This isn’t a rant about how much I despise prose and rhyme in all its forms, no, no. Of poetry, I am a fan.
Something else I am a fan of is bloody good theatre and bloody good theatre is something that I saw last night.
Bloody Poetry – a play written by Howard Brenton and currently showing at the White Bear Theatre in Kennington – is not a play I’m familiar with, however I must say that it was thoroughly enjoyable. Good theatre is often difficult to seek out in London. Often you find yourself paying way over the odds to watch a cast that would be lucky to get a walk-on part on Hollyoaks (the West End production of Lord of the Rings for instance). However, with Bloody Poetry, I was fortunate to be entertained by not only a bloody good script, but also a fantastic troupe of bloody good actors.
The piece itself tells the tale of two great poets of our time – Shelley and Byron – and how they first met on the shores of Lake Geneva, then of the subsequent summer of love that followed…
I’ll admit I originally only went along to support my dear friend and old acting partner, Alex Barclay. He’s a damn fine actor and appears in the play as Doctor Polidori, biographer to Lord Byron. I haven’t seen Al in a few months, so I saw last night as a chance to catch up and say hi etc…
But I’m not writing this post for him (sorry Al – I love you really).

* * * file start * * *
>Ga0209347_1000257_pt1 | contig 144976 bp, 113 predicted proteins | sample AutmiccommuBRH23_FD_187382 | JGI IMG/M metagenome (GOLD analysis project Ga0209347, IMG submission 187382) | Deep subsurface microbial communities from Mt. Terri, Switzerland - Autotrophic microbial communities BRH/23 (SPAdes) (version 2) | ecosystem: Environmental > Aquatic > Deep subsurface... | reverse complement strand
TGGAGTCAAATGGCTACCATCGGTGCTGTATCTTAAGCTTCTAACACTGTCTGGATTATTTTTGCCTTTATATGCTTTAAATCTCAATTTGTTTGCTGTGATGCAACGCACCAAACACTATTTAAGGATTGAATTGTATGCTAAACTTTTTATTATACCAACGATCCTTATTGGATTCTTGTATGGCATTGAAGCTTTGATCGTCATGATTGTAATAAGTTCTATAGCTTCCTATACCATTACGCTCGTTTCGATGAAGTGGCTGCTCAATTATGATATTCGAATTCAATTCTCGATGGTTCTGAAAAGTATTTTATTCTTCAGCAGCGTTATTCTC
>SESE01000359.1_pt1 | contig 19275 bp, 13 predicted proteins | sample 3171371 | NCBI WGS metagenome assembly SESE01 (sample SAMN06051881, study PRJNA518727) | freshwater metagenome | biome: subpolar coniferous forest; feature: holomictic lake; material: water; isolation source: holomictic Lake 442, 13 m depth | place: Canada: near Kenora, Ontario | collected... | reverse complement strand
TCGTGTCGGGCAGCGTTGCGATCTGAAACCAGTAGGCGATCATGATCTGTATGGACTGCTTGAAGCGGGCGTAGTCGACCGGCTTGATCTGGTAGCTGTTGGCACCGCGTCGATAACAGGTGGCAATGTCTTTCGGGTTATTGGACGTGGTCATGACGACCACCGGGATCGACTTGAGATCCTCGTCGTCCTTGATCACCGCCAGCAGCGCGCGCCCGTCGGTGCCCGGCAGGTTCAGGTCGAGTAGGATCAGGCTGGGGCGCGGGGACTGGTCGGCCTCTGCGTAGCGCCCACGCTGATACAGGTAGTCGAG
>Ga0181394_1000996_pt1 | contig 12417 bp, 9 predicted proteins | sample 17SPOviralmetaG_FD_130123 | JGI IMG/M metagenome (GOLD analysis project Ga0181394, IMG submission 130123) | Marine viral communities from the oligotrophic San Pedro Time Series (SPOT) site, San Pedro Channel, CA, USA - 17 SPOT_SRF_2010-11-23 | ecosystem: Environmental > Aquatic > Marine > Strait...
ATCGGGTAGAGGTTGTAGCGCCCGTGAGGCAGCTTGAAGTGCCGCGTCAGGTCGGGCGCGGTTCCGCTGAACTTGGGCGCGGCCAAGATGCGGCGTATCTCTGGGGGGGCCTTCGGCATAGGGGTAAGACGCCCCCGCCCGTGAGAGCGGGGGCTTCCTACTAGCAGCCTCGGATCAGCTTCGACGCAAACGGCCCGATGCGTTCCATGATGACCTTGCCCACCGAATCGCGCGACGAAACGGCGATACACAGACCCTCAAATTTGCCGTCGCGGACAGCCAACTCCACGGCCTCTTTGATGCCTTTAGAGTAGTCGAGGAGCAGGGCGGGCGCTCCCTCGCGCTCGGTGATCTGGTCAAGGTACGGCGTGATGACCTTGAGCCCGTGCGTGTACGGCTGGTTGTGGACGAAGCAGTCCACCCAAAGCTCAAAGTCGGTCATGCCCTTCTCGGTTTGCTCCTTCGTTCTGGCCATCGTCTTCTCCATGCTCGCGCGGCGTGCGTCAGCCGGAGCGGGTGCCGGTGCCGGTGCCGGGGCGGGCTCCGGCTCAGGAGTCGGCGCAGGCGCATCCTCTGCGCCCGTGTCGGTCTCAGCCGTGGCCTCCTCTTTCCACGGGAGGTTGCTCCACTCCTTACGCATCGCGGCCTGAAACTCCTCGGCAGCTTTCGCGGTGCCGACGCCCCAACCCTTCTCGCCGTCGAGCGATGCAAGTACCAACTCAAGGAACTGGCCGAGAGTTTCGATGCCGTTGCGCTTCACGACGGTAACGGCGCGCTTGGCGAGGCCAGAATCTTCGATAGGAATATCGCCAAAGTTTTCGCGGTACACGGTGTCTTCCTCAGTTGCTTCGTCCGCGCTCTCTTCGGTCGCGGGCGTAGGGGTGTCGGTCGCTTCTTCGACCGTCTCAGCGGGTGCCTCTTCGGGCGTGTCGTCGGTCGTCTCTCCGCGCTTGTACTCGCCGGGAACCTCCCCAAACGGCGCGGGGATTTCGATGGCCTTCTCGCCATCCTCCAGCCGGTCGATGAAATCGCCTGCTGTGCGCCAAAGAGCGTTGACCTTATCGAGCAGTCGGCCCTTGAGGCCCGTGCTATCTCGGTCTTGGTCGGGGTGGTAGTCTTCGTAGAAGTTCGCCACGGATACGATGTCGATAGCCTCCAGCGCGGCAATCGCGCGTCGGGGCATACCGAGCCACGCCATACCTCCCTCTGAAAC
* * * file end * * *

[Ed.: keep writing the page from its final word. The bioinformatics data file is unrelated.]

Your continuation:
I’m putting this post together because the play really is that good. I came out beaming. Byron is perfectly pitched as the horny, swashbuckling cad he no doubt was back in his day. Providing some humorous asides throughout the performance, just think of Rik Mayall’s Lord Flashheart, add in some poetic pathos and you’re there. Ellie Turner – cast as soon-to-be author of Frankenstein, Mary Shelley – brings a fantastic realism and stoic worldly-ness to a woman who no doubt would have felt almost on the outskirts of the strange quartet that forms around her. Wise beyond her years, her talent is plain to see and was played perfectly. It feels rude to neglect the rest of the cast (who were all excellent) but I fear I am rambling so will leave you with a piece of blurb from the website and booking details too.
If you’re in London and you fancy something different one night this October, go and see Bloody Poetry, you won’t be disappointed.
“Percy Bysshe Shelley, radical nonconformist, poet, essayist, and committed vegetarian, fled England in 1816 with Mary Shelley and her step-sister Claire Clairmont.
Faced with unrest at home and Revolution abroad, England in 1816 had become a repressive surveillance state; exile was both a choice and a necessity for a poet who advocated for social justice, practised free love and opposed inherited power in any form.
On 25th May 1816, the Shelleys met Lord Byron on the shore of Lake Geneva. Together with Byron’s physician, Dr Polidori, the group spent the summer together, during which Mary began writing â€˜Frankensteinâ€™ and Byron and Shelley deepened their friendship. â€˜Bloody Poetryâ€™ explores the personal and political passions which drove these young writers and the obstacles they faced. It celebrates their daring while revealing their humanity. As a qualified idealist, Shelley still dares us to dream:
â€œThe great instrument of moral good is the imagination. We must not let it become diseasedâ€¦We might be all we dream of, happy, high, majestical. Where is the love, beauty and truth we seek, but in our mind? Poets are the legislators of mankind!â€”
The play runs Tuesday – Sunday until the end of this month. Tickets are Â£12.00 (Â£10.00 concessions) and are available from the White Bear Box Office website.